And so on. Jump to #26, Magnetic Tote Bag. This is where we see Ms. Okun, BuzzFeed Staff, Assistant Editor at BuzzFeed, misspell "cryptic" and fail to catch it for three weeks and counting. People make mistakes. Bloggers make mistakes. Soi-disant editors do not make mistakes.
#32 Floor Cushion. "Genius," Ms. Okun proclaims this. I've seen genius (Neil deGrasse Tyson, Nate Silver, Ada Lovelace, Marilyn Vos Savant to be quite literal) and I beg to differ. The beanbag chair has been invented, the ottoman has been invented, and floor cushions have been invented. Ms. Okun's selection does not represent a substantially innovative or elegant design, so I question her choice of words.
#36 Glitter Bottle Necklaces. The selection alone tells us who we're dealing with.
#39 Animal Bookends, "Because nothing says 'I love you' like a bright-blue hippo." Really. Really?
- doing household chores
- a little kiss on the back of the neck
- standing by one's side through family illness and personal tragedy
- representing the loved one in the best possible light to friends and family
- remembering what the loved one likes on a pizza, or making a coffee the way they prefer
- daily verbal reminders like "don't ever change" and "I love how you [inherent trait]"
And in going over this list, I will concede the point to Ms. Okun. All of these are substantially better ways to say "I love you." But I am hard-pressed to conjure a technique equivalent to a bright-blue hippo. Nothing does say "I love you" quite the way an irrelevant, non sequitorial gesture of wasted effort and resource consumption does.
|"Believe me, this took less work than it takes to describe."|
Chet: "I know how much you love reading, darling, so Happy Valentine's Day."
Elisa: "It's my birthday, actually. This is May."
Chet: "... I knew that."
Elisa: "What is this? Why are you giving me a blue hippo?"
Chet: "You love the color blue..."
Elisa: "My favorite color is peach. I'm wearing it right now, in my sundress and my hairband."
Chet: "...and you love hippos."
Elisa: "I love the Patagonian cavy, with peacock spiders a close second. I haven't thought about hippos since my department staff meeting last month."
Chet: "But you love reading, I know this for a fact. This is a bookend."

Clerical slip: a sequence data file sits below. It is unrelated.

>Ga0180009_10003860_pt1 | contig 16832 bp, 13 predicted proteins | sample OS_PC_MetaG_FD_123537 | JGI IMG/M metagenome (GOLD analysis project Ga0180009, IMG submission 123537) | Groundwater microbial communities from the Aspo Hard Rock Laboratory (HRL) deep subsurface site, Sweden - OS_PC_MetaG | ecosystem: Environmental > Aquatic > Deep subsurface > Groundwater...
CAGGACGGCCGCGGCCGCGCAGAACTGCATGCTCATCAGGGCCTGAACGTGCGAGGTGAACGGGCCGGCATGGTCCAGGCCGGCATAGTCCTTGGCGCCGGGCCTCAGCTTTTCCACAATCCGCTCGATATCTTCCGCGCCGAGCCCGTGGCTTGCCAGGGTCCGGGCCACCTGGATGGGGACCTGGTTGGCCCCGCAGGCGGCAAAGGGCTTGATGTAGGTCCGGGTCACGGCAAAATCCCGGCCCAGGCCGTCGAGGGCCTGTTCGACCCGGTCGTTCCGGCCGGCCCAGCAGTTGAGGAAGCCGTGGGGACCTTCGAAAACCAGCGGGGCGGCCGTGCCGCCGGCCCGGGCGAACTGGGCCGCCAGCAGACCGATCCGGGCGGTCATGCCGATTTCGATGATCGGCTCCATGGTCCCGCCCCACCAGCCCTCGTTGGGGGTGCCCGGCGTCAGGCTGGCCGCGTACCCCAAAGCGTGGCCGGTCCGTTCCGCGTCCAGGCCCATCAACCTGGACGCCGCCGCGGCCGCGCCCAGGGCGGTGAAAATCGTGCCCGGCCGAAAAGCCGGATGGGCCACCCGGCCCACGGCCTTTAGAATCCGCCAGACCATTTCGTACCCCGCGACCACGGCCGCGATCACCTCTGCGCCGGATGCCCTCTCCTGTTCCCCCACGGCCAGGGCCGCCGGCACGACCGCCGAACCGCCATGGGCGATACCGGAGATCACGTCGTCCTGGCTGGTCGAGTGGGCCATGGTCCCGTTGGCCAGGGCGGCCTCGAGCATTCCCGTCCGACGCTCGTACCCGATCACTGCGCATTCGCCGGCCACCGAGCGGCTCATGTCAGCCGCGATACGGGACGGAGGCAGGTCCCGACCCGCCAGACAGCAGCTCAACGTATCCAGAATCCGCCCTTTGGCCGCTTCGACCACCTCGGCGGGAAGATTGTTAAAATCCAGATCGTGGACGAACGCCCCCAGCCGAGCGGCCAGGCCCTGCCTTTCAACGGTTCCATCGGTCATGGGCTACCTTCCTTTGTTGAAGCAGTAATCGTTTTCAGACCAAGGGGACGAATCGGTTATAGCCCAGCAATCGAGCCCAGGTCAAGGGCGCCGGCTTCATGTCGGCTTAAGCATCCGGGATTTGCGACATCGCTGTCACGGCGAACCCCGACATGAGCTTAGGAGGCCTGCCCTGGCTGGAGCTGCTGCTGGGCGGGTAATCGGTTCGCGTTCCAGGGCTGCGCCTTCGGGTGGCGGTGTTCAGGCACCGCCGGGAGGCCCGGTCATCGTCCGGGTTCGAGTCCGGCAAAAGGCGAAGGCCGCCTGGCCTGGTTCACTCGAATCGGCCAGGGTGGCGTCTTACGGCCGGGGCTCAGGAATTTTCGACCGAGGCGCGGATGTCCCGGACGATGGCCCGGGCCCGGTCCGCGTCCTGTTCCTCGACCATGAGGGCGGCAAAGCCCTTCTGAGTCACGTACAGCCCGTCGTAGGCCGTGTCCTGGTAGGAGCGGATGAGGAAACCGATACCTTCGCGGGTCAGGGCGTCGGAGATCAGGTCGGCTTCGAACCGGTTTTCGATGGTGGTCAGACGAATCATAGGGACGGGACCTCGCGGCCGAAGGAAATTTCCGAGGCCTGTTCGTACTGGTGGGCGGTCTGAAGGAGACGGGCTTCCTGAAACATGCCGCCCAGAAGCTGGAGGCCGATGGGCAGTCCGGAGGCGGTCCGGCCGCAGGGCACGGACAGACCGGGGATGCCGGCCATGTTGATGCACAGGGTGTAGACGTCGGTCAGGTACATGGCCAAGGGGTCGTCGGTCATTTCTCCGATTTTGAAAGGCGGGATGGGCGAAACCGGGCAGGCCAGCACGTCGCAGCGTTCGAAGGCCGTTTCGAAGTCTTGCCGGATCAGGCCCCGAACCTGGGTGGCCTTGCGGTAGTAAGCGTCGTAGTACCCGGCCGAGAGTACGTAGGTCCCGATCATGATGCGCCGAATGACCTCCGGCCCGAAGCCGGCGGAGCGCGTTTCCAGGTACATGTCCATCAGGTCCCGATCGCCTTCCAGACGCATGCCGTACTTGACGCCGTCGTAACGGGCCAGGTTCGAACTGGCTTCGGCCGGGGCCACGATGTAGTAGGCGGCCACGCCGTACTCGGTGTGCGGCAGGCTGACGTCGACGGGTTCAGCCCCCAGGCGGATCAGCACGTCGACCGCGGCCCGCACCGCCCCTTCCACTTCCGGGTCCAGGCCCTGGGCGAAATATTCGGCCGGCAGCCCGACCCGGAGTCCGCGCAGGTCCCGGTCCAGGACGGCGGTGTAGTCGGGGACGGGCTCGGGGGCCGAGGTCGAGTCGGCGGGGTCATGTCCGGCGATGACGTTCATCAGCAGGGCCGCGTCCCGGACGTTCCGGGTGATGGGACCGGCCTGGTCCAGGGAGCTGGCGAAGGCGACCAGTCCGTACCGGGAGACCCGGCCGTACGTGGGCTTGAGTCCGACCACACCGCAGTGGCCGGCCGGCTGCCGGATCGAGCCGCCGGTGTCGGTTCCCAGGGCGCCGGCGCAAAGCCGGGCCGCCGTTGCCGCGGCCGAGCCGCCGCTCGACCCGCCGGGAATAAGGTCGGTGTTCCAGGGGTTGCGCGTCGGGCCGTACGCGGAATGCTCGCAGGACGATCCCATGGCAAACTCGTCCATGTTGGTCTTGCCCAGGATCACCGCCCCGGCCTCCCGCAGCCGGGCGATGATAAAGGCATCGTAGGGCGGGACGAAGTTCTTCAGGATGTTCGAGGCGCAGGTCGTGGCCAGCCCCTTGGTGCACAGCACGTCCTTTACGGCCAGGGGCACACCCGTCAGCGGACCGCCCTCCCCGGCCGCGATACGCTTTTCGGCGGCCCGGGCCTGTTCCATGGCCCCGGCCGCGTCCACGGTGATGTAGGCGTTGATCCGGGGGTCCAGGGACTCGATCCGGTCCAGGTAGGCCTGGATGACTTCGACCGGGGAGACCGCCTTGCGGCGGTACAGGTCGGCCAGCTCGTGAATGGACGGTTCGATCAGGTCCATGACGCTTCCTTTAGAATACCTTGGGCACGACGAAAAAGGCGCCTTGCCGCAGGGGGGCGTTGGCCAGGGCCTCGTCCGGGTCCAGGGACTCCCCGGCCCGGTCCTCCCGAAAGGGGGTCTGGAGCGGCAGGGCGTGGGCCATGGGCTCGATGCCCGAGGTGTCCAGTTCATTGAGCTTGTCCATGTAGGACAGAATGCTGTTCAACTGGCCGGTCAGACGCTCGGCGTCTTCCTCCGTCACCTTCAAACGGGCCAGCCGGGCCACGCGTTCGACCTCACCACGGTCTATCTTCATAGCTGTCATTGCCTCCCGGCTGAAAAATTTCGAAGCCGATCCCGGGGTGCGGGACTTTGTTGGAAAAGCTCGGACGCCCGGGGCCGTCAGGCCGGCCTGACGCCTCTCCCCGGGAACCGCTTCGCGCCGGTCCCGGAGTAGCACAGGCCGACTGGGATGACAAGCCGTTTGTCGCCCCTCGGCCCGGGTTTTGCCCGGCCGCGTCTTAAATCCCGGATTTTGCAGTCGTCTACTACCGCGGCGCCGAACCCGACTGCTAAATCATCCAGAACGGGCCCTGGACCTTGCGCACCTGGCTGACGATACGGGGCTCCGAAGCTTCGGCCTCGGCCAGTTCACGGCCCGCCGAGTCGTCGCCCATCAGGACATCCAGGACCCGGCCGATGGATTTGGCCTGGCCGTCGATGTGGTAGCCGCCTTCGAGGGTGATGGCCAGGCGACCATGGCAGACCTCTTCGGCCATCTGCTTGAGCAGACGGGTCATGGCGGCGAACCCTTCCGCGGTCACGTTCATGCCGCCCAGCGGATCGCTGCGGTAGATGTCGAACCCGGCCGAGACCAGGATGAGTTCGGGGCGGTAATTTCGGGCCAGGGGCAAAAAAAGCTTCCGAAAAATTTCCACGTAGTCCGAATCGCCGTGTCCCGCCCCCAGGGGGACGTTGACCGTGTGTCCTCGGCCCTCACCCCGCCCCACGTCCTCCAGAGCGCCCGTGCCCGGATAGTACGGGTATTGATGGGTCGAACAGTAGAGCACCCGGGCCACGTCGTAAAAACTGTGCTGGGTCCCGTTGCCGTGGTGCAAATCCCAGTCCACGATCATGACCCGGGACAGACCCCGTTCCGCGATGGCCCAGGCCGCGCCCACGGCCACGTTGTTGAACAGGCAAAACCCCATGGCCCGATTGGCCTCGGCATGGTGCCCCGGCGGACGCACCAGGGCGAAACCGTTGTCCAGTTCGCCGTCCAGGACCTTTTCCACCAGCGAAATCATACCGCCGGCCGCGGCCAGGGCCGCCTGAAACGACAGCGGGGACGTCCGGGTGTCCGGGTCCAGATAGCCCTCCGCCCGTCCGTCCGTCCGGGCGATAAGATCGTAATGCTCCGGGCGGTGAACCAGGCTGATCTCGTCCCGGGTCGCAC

Elisa: "You were with me when I bought a Nook to replace my broken Kindle."
Chet: "Hey, I took a lot of time to make this for you."
Elisa: "It looks like you took a toy hippo, glued it to a block, and spray-painted it. I'm guessing the drying time for high-gloss paint took longer than the actual assembly, including resource allocation."
Chet: "Why are you looking at me like that?"
Elisa: "Because I'm peering into the near future, where I'm less of a partner and more of a caregiver for someone like you."
The icing on the cake is how the instructions preserve the original crafter's mistake. She only theorizes what she could have done to improve the end product but does not rewrite the instructions for a perfect finished product. Additionally, the instructions do not include any ideas for making the toy stick to the wood. In two words, "Directions here," Ms. Okun transforms mere laziness into blatant, underhanded deceit.
|Seriously, this is a thing. Grilled rat and snake on skewers.|
Image: my 2011 trip to Battambang, Cambodia
I'm led to conclude that this Best Of list is actually a subtle anti-DIY screed. The extent of Ms. Okun's hatred of all things DIY has driven her to appear to promote it. "Hey everyone," she caterwauls, "look at some homemade stuff. What's amazing about it is that it isn't complete shit, like we'd every one of us expect it to be." She then proceeds to select and underscore not the most interesting DIY crafts, not the most beautiful or the most useful, but a trove of items purposely chosen to mock the practice.
It would be like trying to convince someone that international cuisine is not dangerous or disgusting but actually quite admirable and delicious, then proffering grilled rat or snake for a snack. Yes, valid and tasty in Cambodia but not as accessible a choice to a privileged Westerner as, say, pad thai or Korean BBQ.
Or like trying to ease a skeptic into the joys of self-publicated literature, then gifting them with a select title.
Am I envious because someone else, barely above drinking age, scored a writing position with a hip online culture magazine right off the bat? Maybe.
Am I especially critical of other, more prominently displayed editors? Surely.
Even so, what the hell is this article? What kind of person looks at this sad selection of minimal-effort crafts and thinks, Wow, everything I understood about DIY is wrong... in a good way! What kind of person marvels at this and is filled with the urge to transmit this information to others?
UPDATE: It turns out I'm not that familiar with BuzzFeed. I just read a bunch of articles. I, um...
Someone like me would not find a place at BuzzFeed. Best of luck to Ms. Okun, and happy new year to everyone else.